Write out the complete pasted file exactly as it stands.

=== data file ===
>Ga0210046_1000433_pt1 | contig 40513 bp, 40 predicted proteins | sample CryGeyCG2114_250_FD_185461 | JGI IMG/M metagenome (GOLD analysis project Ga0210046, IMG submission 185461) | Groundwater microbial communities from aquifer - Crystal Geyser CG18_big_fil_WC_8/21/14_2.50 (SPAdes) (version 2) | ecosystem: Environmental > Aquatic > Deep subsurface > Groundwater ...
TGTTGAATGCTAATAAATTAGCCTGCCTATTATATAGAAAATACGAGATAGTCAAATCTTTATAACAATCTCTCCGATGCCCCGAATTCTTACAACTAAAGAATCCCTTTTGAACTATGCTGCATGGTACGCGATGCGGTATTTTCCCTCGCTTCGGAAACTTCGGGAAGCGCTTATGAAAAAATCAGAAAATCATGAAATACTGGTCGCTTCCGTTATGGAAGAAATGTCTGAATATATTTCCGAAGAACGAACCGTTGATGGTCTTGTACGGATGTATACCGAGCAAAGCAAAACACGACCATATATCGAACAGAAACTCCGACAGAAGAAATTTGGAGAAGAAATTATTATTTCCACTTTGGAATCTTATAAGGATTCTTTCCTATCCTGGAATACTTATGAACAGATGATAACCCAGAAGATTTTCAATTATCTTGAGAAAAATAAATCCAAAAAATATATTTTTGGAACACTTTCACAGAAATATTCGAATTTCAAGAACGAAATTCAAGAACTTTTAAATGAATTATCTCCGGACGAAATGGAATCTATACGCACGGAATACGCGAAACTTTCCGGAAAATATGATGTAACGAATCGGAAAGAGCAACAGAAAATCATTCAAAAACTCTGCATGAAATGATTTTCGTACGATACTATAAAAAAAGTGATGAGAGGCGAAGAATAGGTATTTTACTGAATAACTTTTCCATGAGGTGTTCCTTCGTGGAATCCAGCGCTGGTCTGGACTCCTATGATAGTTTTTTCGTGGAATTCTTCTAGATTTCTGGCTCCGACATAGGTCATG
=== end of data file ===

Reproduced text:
>Ga0210046_1000433_pt1 | contig 40513 bp, 40 predicted proteins | sample CryGeyCG2114_250_FD_185461 | JGI IMG/M metagenome (GOLD analysis project Ga0210046, IMG submission 185461) | Groundwater microbial communities from aquifer - Crystal Geyser CG18_big_fil_WC_8/21/14_2.50 (SPAdes) (version 2) | ecosystem: Environmental > Aquatic > Deep subsurface > Groundwater ...
TGTTGAATGCTAATAAATTAGCCTGCCTATTATATAGAAAATACGAGATAGTCAAATCTTTATAACAATCTCTCCGATGCCCCGAATTCTTACAACTAAAGAATCCCTTTTGAACTATGCTGCATGGTACGCGATGCGGTATTTTCCCTCGCTTCGGAAACTTCGGGAAGCGCTTATGAAAAAATCAGAAAATCATGAAATACTGGTCGCTTCCGTTATGGAAGAAATGTCTGAATATATTTCCGAAGAACGAACCGTTGATGGTCTTGTACGGATGTATACCGAGCAAAGCAAAACACGACCATATATCGAACAGAAACTCCGACAGAAGAAATTTGGAGAAGAAATTATTATTTCCACTTTGGAATCTTATAAGGATTCTTTCCTATCCTGGAATACTTATGAACAGATGATAACCCAGAAGATTTTCAATTATCTTGAGAAAAATAAATCCAAAAAATATATTTTTGGAACACTTTCACAGAAATATTCGAATTTCAAGAACGAAATTCAAGAACTTTTAAATGAATTATCTCCGGACGAAATGGAATCTATACGCACGGAATACGCGAAACTTTCCGGAAAATATGATGTAACGAATCGGAAAGAGCAACAGAAAATCATTCAAAAACTCTGCATGAAATGATTTTCGTACGATACTATAAAAAAAGTGATGAGAGGCGAAGAATAGGTATTTTACTGAATAACTTTTCCATGAGGTGTTCCTTCGTGGAATCCAGCGCTGGTCTGGACTCCTATGATAGTTTTTTCGTGGAATTCTTCTAGATTTCTGGCTCCGACATAGGTCATG